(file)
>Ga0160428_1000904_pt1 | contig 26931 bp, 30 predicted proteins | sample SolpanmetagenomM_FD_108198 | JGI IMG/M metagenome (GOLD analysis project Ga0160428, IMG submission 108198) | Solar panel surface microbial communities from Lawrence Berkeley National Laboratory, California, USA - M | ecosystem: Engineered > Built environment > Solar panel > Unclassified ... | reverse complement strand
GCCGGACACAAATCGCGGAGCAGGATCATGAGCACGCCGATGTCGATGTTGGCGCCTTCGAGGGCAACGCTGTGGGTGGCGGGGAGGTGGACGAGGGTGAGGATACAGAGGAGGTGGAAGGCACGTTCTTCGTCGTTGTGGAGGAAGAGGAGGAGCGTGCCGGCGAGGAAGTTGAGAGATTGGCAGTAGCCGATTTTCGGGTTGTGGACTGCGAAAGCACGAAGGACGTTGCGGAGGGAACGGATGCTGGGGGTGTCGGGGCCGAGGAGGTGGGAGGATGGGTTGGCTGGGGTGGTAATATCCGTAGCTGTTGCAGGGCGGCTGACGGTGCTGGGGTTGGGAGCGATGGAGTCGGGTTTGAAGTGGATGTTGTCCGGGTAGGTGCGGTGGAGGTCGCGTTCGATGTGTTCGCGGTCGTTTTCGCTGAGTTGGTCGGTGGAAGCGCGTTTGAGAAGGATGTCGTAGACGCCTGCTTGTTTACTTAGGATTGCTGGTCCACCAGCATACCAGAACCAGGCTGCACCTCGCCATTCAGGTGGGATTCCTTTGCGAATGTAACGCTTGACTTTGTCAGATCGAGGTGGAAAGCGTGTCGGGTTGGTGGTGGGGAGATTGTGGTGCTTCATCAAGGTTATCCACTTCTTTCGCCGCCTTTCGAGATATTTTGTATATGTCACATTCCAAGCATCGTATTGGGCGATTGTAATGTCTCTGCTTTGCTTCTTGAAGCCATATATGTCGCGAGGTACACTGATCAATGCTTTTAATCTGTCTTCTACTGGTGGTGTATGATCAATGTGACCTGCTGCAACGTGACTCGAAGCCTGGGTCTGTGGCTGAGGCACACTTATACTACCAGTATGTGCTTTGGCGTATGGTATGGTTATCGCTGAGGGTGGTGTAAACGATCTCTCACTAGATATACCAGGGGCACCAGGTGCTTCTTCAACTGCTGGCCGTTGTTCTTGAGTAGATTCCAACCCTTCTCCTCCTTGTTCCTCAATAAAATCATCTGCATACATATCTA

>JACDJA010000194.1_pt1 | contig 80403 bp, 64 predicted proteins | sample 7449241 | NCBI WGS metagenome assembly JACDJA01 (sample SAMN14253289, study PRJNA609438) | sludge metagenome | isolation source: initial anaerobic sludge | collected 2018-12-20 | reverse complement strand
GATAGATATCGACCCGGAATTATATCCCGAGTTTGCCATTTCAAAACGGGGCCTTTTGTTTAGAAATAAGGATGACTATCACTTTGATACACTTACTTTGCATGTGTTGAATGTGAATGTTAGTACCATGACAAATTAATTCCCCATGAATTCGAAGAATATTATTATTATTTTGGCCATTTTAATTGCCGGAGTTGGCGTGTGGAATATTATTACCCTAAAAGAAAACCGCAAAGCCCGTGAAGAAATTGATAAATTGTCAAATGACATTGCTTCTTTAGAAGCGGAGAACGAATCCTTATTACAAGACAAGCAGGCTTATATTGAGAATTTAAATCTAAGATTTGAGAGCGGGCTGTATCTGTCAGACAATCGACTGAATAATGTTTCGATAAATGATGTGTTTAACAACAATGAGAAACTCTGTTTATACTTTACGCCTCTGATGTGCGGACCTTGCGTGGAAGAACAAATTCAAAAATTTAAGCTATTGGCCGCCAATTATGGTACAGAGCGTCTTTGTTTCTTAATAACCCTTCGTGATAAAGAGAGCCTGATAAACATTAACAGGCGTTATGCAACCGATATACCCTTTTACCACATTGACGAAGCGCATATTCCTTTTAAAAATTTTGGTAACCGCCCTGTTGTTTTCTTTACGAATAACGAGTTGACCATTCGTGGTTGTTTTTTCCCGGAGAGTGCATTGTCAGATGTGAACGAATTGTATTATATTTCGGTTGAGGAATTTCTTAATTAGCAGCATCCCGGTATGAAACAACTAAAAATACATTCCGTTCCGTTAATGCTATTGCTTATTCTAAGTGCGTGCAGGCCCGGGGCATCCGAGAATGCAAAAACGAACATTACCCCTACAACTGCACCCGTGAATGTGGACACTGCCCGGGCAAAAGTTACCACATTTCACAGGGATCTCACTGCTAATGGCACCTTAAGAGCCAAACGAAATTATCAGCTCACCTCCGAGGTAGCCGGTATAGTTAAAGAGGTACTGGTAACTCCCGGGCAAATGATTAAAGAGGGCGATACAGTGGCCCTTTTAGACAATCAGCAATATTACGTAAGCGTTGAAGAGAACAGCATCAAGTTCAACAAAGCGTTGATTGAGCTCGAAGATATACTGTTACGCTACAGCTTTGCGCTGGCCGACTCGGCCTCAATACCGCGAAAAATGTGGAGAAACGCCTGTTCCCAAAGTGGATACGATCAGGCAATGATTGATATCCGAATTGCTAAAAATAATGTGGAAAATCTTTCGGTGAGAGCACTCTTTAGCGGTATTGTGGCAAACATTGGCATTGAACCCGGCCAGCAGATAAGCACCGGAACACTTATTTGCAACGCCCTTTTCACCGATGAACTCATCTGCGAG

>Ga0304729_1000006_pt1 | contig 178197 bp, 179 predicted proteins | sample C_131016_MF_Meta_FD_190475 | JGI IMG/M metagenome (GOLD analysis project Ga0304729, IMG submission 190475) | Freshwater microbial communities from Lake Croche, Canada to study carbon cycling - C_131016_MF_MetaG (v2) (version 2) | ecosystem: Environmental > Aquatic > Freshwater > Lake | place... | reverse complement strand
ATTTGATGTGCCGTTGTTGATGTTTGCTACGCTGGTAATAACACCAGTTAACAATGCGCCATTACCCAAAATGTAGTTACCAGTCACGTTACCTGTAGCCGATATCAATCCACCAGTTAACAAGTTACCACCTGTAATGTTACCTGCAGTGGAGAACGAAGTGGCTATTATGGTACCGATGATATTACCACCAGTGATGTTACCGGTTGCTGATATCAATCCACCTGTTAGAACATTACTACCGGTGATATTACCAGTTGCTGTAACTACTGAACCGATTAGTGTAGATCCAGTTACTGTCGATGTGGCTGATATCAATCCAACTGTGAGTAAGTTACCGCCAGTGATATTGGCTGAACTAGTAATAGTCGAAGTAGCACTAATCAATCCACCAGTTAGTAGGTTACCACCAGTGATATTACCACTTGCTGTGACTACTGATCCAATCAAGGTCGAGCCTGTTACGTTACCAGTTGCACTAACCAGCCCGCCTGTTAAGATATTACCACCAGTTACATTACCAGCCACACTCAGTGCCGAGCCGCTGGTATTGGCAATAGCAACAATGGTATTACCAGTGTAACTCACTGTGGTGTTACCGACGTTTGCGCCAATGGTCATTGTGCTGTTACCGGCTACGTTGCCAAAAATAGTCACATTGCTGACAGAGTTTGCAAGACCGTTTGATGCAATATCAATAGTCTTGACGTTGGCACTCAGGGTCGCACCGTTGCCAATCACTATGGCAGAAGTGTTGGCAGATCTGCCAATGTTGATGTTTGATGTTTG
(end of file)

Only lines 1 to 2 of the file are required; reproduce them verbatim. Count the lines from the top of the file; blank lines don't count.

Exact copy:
>Ga0160428_1000904_pt1 | contig 26931 bp, 30 predicted proteins | sample SolpanmetagenomM_FD_108198 | JGI IMG/M metagenome (GOLD analysis project Ga0160428, IMG submission 108198) | Solar panel surface microbial communities from Lawrence Berkeley National Laboratory, California, USA - M | ecosystem: Engineered > Built environment > Solar panel > Unclassified ... | reverse complement strand
GCCGGACACAAATCGCGGAGCAGGATCATGAGCACGCCGATGTCGATGTTGGCGCCTTCGAGGGCAACGCTGTGGGTGGCGGGGAGGTGGACGAGGGTGAGGATACAGAGGAGGTGGAAGGCACGTTCTTCGTCGTTGTGGAGGAAGAGGAGGAGCGTGCCGGCGAGGAAGTTGAGAGATTGGCAGTAGCCGATTTTCGGGTTGTGGACTGCGAAAGCACGAAGGACGTTGCGGAGGGAACGGATGCTGGGGGTGTCGGGGCCGAGGAGGTGGGAGGATGGGTTGGCTGGGGTGGTAATATCCGTAGCTGTTGCAGGGCGGCTGACGGTGCTGGGGTTGGGAGCGATGGAGTCGGGTTTGAAGTGGATGTTGTCCGGGTAGGTGCGGTGGAGGTCGCGTTCGATGTGTTCGCGGTCGTTTTCGCTGAGTTGGTCGGTGGAAGCGCGTTTGAGAAGGATGTCGTAGACGCCTGCTTGTTTACTTAGGATTGCTGGTCCACCAGCATACCAGAACCAGGCTGCACCTCGCCATTCAGGTGGGATTCCTTTGCGAATGTAACGCTTGACTTTGTCAGATCGAGGTGGAAAGCGTGTCGGGTTGGTGGTGGGGAGATTGTGGTGCTTCATCAAGGTTATCCACTTCTTTCGCCGCCTTTCGAGATATTTTGTATATGTCACATTCCAAGCATCGTATTGGGCGATTGTAATGTCTCTGCTTTGCTTCTTGAAGCCATATATGTCGCGAGGTACACTGATCAATGCTTTTAATCTGTCTTCTACTGGTGGTGTATGATCAATGTGACCTGCTGCAACGTGACTCGAAGCCTGGGTCTGTGGCTGAGGCACACTTATACTACCAGTATGTGCTTTGGCGTATGGTATGGTTATCGCTGAGGGTGGTGTAAACGATCTCTCACTAGATATACCAGGGGCACCAGGTGCTTCTTCAACTGCTGGCCGTTGTTCTTGAGTAGATTCCAACCCTTCTCCTCCTTGTTCCTCAATAAAATCATCTGCATACATATCTA